I have to calculate the total number of electric field lines through a proton. I tried using Gauss' Law, i.e, $$\phi = \oint\boldsymbol E.d\boldsymbol s = {\frac{q}{\epsilon_0}} $$ $$So, \phi = ...
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6answers
662 views

Is there a momentum for charge?

Since mass and charge behave similarly, so, just like center of mass, I define a point center of charge, that is defined by $$\vec r_{qm} = \frac {\sum{q_i \vec r_i}} {\sum{q_i}}$$ where $\vec r_i$ ...
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2answers
50 views

Basic of Capacitor

I've 2 capacitors; plate area, difference between plates and dielectric is same. Only thing is that the metal used in plates is different. Since the formula $\displaystyle C=\frac{\varepsilon A}{d}$ ...
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3answers
53 views

Limitation of Gauss's Law

We can use Gauss's law to find out the electric field $\vec{E}(\vec{r})$ due to an infinite cylinder of charge. But if the cylinder is of finite length then it is said that $|\vec{E}(\vec{r})|$ is ...
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1answer
21 views

Why defects moderate (reduce) electric field?

I am running a simulation with drift-diffusion equation, Poisson equation and Fourier heat equation with a metal/insulator/metal structure. In my simulation, initially electric field is at the top of ...
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1answer
65 views

What would be physics of a star totally consisting of electrons? [duplicate]

What is the minimum radius and mass (if any) for such a structure to be stable? What is the ultimate future of such structure? Will the electron repellation always be stronger than any gravitational ...
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2answers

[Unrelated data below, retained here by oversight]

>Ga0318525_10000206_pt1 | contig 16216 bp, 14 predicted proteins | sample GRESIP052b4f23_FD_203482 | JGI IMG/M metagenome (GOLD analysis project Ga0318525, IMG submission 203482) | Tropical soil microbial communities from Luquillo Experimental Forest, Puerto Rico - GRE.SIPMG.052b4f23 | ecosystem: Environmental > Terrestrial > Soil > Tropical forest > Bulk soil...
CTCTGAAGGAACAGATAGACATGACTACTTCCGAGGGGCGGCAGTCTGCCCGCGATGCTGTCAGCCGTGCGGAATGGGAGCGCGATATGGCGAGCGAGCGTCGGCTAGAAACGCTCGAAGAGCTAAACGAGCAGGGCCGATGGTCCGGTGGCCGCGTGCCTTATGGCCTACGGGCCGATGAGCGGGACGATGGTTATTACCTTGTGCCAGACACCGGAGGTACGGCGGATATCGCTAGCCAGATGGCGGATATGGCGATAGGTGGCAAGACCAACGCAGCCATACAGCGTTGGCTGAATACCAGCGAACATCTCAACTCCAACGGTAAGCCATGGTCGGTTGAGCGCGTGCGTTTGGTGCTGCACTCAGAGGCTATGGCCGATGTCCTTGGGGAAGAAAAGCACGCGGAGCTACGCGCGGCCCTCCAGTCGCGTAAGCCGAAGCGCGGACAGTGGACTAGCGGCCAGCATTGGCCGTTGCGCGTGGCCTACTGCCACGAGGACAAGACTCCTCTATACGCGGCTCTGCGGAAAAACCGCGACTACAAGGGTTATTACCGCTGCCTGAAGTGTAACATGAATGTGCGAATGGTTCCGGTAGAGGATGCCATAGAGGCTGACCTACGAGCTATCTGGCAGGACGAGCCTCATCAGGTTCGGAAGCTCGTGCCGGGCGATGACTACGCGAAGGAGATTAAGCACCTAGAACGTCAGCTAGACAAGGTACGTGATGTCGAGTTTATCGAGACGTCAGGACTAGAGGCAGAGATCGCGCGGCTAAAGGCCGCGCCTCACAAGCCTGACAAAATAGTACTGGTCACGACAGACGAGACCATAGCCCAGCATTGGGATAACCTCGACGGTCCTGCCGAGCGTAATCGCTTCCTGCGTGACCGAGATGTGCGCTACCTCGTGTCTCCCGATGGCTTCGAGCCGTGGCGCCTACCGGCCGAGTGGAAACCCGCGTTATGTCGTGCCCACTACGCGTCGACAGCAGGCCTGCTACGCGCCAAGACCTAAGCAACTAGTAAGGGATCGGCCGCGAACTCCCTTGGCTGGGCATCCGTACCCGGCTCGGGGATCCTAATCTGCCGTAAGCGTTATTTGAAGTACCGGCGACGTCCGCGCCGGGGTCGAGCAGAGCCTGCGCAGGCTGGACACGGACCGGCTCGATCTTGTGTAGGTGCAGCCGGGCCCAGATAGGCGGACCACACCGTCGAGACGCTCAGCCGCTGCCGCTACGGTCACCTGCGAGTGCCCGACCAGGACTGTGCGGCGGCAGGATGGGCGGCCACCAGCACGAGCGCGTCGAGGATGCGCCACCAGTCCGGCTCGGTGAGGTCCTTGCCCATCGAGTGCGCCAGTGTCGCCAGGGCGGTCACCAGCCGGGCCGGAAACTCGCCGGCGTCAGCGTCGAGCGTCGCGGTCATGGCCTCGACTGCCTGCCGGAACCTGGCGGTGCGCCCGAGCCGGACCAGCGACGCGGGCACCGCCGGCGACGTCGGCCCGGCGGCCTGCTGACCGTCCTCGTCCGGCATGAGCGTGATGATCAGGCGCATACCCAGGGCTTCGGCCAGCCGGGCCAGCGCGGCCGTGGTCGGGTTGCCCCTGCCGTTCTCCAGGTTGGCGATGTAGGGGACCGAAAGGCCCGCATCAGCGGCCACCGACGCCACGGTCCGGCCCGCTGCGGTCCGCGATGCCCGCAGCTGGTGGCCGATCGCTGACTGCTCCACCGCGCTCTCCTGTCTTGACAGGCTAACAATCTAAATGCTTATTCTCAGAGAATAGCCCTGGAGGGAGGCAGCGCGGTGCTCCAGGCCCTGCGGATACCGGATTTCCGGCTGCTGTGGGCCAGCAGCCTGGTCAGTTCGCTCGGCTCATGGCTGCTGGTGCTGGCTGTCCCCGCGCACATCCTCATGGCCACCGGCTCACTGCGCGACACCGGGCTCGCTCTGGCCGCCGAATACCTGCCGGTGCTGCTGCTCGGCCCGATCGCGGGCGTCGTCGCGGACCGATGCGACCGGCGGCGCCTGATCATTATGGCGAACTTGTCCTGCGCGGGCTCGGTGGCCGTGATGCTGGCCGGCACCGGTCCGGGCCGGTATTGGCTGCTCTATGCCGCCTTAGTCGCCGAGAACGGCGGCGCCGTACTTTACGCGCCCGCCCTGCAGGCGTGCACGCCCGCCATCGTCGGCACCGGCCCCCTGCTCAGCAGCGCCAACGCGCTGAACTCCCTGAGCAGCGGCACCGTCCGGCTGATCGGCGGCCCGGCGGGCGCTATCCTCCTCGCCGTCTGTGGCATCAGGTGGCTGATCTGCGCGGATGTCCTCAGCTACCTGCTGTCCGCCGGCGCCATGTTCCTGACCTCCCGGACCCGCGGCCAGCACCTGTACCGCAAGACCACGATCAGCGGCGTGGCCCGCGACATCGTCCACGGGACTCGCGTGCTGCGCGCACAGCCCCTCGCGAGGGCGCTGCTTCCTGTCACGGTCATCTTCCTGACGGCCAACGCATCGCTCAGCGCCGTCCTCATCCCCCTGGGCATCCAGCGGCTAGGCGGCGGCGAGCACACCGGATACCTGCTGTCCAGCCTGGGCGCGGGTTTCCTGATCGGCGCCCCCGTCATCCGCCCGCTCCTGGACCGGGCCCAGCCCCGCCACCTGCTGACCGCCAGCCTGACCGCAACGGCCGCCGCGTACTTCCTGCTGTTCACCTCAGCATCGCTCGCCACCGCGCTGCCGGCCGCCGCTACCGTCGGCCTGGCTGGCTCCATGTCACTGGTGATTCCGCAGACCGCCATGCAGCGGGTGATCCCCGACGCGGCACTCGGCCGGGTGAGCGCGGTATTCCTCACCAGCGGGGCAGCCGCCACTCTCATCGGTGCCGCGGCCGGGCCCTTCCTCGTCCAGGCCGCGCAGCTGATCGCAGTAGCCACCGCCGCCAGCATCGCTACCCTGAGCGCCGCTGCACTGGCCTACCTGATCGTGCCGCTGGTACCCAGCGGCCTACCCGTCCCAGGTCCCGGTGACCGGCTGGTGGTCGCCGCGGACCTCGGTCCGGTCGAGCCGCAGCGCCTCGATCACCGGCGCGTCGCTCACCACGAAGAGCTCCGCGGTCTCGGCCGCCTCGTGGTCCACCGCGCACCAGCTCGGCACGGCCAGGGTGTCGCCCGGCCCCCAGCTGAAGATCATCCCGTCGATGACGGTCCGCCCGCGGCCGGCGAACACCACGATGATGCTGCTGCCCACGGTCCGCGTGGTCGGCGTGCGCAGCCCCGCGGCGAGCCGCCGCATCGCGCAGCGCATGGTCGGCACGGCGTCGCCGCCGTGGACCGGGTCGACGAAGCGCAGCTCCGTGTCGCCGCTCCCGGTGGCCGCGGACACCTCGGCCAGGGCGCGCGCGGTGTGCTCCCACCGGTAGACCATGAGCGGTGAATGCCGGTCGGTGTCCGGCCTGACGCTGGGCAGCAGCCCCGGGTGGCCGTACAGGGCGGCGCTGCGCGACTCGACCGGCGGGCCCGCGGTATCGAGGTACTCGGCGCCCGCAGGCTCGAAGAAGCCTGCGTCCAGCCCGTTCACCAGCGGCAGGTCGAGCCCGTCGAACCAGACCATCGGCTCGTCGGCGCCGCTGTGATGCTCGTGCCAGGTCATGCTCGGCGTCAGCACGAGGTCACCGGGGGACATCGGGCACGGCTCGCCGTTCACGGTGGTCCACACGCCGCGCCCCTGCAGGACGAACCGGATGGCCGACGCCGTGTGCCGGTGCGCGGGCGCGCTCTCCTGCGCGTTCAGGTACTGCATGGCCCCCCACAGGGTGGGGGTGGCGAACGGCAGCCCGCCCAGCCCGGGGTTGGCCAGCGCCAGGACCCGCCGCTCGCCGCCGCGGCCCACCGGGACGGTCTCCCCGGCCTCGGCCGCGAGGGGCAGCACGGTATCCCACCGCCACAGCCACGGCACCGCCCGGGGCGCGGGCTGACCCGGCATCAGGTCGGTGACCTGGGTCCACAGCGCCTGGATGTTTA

59 views

Gauss's Law for a Uniformly Charged Solid Sphere [duplicate]

We want to calculate $\vec{E}$ at a distance $r$ from the center $O$ of a spherical polar coordinate system. Let the point on the Gaussian surface at which we want to calculate $\vec{E}$ is ...
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1answer
423 views

Solving by using Gauss law [closed]

Task: find the vector $ \mathbf E $ in the center of the sphere with radius $R$, which has charge volume distribution $\rho$ , $$\rho = \mathbf a \cdot \mathbf r ,\qquad \mathbf a = ...
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1answer
76 views

Which symmetry for which distance function

For evaluating the electric field of some charge distribution one can use $$\phi(r):= \frac{1}{4 \pi \varepsilon_0}\int_{\mathbb{R}^3} \frac{\rho(r')}{||r-r'||_2} dr'.$$ My question is: What symmetry ...
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1answer
46 views

Inconsistent integral and distance in spherical coordinates

I am currently studying this problem: 14 b) There you see an integral $$A(r) = \int f(\theta) (-\sin(\phi), \cos(\phi),0) d \Omega$$ where $f$ is the function containing all the rest of the integrand ...
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0answers
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Electric Potential due to conducting sphere and conducting shell

The problem statement, all variables and given/known data A solid conducting sphere having a charge Q is surrounded by an uncharged concentric conducting hollow spherical shell. Let the potential ...